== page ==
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  • PhD Defense - Alana Shine

    Tue, Jul 14, 2020 @ 03:30 PM - 05:30 PM

    Thomas Lord Department of Computer Science

    University Calendar

    PhD Defense - Alana Shine
    Tues, Jul 14, 2020
    3:30 PM - 5:30 PM
    Ph.D. Defense - Alana Shine 7/14 3:30 pm Generative graph models subject to global similarity

    Ph.D. Candidate: Alana Shine
    Date: Tuesday, July 14, 2020
    Time: 3:30 pm - 5:30 pm
    Committee: David Kempe (chair), Aram Galstyan, Xiang Ren, Kayla de la Haye
    Title: Generative graph models subject to global similarity
    Zoom: https://usc.zoom.us/j/8333742899

    This thesis explores how to build generative graph models subject to global features in order to capture connectivity structure. Generative graph models sample from sets of "similar" graphs according to a probability distribution and are important for simulation studies, anomaly detection, and characterizing properties of real world graphs in areas such as social science and network design. The vague notion of generating "similar" graphs has prompted a vast quantity of generative graph models that define similarity according to various graph features. Graph features used include degree distribution, motif counts, and high-level community structure. Typically, these features are local: the property can be segmented into parts with each part being computed entirely from its own subgraph. For example, node degrees. Instead, this work analyzes graph generation subject to global features that require the entire graph to compute. This thesis focuses on global features that capture connectivity because they are critical in determining how information/diseases spread on graphs and simulations of information/disease spread is a prominent application of generative graph models.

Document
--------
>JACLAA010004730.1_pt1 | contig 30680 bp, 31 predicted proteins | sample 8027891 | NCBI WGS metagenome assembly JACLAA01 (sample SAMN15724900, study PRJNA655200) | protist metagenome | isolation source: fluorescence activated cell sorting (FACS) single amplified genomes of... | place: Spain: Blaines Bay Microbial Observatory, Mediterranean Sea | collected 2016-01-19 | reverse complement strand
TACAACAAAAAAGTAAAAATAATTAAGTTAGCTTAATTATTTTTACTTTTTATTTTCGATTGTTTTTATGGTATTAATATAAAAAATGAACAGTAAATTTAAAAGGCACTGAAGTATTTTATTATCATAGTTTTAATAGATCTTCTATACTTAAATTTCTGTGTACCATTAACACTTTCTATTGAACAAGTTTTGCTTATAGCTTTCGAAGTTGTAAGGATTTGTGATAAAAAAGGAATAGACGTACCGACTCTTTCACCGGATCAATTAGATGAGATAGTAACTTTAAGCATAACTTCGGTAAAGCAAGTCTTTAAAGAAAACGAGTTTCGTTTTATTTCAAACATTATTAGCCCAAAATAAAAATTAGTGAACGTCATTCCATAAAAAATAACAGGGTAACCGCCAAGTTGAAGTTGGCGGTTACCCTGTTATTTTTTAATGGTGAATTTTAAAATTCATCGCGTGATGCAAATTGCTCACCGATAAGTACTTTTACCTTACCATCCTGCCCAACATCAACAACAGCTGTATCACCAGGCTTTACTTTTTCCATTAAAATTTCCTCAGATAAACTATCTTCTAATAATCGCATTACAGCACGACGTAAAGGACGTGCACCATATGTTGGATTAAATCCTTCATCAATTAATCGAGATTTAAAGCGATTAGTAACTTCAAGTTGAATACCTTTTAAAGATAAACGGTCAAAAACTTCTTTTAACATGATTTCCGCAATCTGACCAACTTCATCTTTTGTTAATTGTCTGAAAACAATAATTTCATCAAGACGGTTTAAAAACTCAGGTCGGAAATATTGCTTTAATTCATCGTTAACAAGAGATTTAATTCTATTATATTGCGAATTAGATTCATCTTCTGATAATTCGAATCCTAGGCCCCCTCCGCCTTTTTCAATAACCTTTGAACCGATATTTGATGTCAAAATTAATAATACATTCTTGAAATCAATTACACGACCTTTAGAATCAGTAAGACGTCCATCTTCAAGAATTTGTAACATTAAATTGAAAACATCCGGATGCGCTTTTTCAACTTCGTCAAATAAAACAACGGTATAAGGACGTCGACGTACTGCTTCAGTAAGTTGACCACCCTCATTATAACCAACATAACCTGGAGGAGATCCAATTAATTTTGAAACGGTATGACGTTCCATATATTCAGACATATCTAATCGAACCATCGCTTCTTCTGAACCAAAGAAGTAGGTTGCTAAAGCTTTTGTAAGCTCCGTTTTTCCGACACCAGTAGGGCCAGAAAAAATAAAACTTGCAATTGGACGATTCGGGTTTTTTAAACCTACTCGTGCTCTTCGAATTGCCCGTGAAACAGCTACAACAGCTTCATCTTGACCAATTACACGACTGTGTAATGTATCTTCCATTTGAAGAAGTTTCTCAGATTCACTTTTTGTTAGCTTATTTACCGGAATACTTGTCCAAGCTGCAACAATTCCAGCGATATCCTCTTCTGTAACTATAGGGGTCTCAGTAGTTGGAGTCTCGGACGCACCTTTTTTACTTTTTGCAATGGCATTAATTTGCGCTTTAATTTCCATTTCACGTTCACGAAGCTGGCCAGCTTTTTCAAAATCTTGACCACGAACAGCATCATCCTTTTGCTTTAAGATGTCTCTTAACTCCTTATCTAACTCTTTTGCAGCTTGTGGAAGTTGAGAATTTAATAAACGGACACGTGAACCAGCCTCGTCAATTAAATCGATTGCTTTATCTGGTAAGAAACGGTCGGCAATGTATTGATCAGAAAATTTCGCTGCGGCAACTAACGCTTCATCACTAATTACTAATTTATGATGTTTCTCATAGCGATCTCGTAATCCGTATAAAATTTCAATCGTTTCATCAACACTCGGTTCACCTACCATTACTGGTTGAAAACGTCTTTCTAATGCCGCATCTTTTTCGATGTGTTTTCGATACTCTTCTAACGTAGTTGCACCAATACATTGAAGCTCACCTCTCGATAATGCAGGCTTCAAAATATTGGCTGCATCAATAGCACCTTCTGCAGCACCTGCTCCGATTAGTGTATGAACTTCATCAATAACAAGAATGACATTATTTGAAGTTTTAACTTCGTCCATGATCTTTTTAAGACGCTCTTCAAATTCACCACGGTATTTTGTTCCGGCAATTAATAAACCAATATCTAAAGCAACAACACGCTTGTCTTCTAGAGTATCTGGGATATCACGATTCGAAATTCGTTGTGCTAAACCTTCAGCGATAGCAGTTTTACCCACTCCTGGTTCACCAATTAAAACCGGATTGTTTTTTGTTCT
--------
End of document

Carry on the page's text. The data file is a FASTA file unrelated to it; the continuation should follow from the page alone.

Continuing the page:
A large class of generative graph models are built from a single real world "target" graph and its features. This thesis presents three new generative graph models that target global similarity through matching (1) connectivity across cuts, (2) random walk behavior, and (3) eigenvalues of the symmetric normalized Laplacian matrix. All three of these global graph features are related to a widely used notion of graph connectivity called conductance. We observe on a number of real world target graphs that the global generative graph models perform superior to benchmark generative graph models on a number of similarity objectives.

    WebCast Link: https://usc.zoom.us/j/8333742899

    Audiences: Everyone Is Invited

    Contact: Lizsl De Leon


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